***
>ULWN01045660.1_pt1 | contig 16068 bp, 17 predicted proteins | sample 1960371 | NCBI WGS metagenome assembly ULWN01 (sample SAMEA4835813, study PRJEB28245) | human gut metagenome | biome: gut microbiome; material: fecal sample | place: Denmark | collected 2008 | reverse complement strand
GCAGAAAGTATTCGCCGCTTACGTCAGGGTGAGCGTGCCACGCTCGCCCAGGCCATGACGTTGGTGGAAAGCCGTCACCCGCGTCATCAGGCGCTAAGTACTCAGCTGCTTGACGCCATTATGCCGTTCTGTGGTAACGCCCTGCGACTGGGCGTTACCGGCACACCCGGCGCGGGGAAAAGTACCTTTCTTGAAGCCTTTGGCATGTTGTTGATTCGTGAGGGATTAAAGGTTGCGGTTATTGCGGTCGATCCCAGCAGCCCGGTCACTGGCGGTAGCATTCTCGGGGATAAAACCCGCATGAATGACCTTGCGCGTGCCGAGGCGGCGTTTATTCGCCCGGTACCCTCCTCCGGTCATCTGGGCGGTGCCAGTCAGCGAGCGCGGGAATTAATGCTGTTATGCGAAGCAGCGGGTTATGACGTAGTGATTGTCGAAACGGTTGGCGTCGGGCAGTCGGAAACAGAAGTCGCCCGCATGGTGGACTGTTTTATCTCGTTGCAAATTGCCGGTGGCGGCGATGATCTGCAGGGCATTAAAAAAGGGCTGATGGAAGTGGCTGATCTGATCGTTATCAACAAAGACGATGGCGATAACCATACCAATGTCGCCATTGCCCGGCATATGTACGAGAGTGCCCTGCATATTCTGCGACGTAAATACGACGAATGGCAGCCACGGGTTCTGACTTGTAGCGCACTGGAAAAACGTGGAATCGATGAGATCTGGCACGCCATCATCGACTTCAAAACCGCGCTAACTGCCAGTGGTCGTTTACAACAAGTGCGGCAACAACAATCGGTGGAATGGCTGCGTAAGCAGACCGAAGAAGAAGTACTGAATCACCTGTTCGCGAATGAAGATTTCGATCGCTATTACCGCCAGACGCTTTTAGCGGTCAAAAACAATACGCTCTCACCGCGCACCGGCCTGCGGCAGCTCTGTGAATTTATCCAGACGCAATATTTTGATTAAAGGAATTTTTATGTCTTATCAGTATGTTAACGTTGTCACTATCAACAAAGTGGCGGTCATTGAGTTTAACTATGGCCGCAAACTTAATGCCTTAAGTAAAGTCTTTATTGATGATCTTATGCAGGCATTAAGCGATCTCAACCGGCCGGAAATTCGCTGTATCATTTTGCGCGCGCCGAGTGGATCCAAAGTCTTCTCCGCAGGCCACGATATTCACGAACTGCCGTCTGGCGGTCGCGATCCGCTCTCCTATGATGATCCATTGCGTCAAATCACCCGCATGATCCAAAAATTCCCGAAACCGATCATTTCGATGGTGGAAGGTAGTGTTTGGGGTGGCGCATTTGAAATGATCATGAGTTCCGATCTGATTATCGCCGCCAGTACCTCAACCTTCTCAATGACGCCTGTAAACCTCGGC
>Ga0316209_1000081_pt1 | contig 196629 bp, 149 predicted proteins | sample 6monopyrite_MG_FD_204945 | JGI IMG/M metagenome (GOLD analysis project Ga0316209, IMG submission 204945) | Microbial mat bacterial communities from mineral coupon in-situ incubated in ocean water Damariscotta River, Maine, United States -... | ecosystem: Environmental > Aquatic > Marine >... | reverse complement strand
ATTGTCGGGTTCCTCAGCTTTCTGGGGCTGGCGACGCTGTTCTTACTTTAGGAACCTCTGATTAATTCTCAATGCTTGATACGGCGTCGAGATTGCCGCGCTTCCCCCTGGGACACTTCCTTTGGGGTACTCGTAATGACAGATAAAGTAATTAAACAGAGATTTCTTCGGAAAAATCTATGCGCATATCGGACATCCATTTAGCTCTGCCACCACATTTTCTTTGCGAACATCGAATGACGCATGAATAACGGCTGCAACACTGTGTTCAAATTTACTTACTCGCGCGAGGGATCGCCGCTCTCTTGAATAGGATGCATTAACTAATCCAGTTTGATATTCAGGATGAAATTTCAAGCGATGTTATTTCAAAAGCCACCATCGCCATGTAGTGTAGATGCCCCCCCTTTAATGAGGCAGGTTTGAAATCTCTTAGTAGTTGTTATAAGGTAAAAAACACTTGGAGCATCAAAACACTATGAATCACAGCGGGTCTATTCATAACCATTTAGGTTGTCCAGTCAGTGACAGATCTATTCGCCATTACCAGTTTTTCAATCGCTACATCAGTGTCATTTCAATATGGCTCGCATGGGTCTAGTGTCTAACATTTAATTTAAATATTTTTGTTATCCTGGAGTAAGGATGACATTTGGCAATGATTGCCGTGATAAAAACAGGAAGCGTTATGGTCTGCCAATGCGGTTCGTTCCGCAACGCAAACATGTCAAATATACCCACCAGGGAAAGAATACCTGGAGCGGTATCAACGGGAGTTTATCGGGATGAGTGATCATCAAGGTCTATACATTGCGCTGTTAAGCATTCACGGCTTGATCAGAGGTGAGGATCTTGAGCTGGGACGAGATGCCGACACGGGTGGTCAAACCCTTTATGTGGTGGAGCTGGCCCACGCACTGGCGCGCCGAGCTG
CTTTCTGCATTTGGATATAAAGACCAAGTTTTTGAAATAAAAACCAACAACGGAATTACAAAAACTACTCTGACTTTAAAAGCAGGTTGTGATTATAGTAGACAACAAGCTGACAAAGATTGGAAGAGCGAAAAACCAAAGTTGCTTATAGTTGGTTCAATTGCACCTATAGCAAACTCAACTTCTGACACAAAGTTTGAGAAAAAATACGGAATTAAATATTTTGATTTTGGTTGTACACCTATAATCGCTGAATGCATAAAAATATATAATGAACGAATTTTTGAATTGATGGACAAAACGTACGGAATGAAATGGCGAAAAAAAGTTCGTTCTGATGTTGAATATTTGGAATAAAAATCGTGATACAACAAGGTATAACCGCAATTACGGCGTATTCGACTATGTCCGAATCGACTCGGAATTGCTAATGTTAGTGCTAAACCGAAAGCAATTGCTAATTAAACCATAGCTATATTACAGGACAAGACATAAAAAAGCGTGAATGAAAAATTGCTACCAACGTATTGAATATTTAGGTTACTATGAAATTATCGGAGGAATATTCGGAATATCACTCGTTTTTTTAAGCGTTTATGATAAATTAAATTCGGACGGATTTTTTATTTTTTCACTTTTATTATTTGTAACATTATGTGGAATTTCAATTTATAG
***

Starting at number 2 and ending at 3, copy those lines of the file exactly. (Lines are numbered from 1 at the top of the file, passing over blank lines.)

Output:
GCAGAAAGTATTCGCCGCTTACGTCAGGGTGAGCGTGCCACGCTCGCCCAGGCCATGACGTTGGTGGAAAGCCGTCACCCGCGTCATCAGGCGCTAAGTACTCAGCTGCTTGACGCCATTATGCCGTTCTGTGGTAACGCCCTGCGACTGGGCGTTACCGGCACACCCGGCGCGGGGAAAAGTACCTTTCTTGAAGCCTTTGGCATGTTGTTGATTCGTGAGGGATTAAAGGTTGCGGTTATTGCGGTCGATCCCAGCAGCCCGGTCACTGGCGGTAGCATTCTCGGGGATAAAACCCGCATGAATGACCTTGCGCGTGCCGAGGCGGCGTTTATTCGCCCGGTACCCTCCTCCGGTCATCTGGGCGGTGCCAGTCAGCGAGCGCGGGAATTAATGCTGTTATGCGAAGCAGCGGGTTATGACGTAGTGATTGTCGAAACGGTTGGCGTCGGGCAGTCGGAAACAGAAGTCGCCCGCATGGTGGACTGTTTTATCTCGTTGCAAATTGCCGGTGGCGGCGATGATCTGCAGGGCATTAAAAAAGGGCTGATGGAAGTGGCTGATCTGATCGTTATCAACAAAGACGATGGCGATAACCATACCAATGTCGCCATTGCCCGGCATATGTACGAGAGTGCCCTGCATATTCTGCGACGTAAATACGACGAATGGCAGCCACGGGTTCTGACTTGTAGCGCACTGGAAAAACGTGGAATCGATGAGATCTGGCACGCCATCATCGACTTCAAAACCGCGCTAACTGCCAGTGGTCGTTTACAACAAGTGCGGCAACAACAATCGGTGGAATGGCTGCGTAAGCAGACCGAAGAAGAAGTACTGAATCACCTGTTCGCGAATGAAGATTTCGATCGCTATTACCGCCAGACGCTTTTAGCGGTCAAAAACAATACGCTCTCACCGCGCACCGGCCTGCGGCAGCTCTGTGAATTTATCCAGACGCAATATTTTGATTAAAGGAATTTTTATGTCTTATCAGTATGTTAACGTTGTCACTATCAACAAAGTGGCGGTCATTGAGTTTAACTATGGCCGCAAACTTAATGCCTTAAGTAAAGTCTTTATTGATGATCTTATGCAGGCATTAAGCGATCTCAACCGGCCGGAAATTCGCTGTATCATTTTGCGCGCGCCGAGTGGATCCAAAGTCTTCTCCGCAGGCCACGATATTCACGAACTGCCGTCTGGCGGTCGCGATCCGCTCTCCTATGATGATCCATTGCGTCAAATCACCCGCATGATCCAAAAATTCCCGAAACCGATCATTTCGATGGTGGAAGGTAGTGTTTGGGGTGGCGCATTTGAAATGATCATGAGTTCCGATCTGATTATCGCCGCCAGTACCTCAACCTTCTCAATGACGCCTGTAAACCTCGGC
>Ga0316209_1000081_pt1 | contig 196629 bp, 149 predicted proteins | sample 6monopyrite_MG_FD_204945 | JGI IMG/M metagenome (GOLD analysis project Ga0316209, IMG submission 204945) | Microbial mat bacterial communities from mineral coupon in-situ incubated in ocean water Damariscotta River, Maine, United States -... | ecosystem: Environmental > Aquatic > Marine >... | reverse complement strand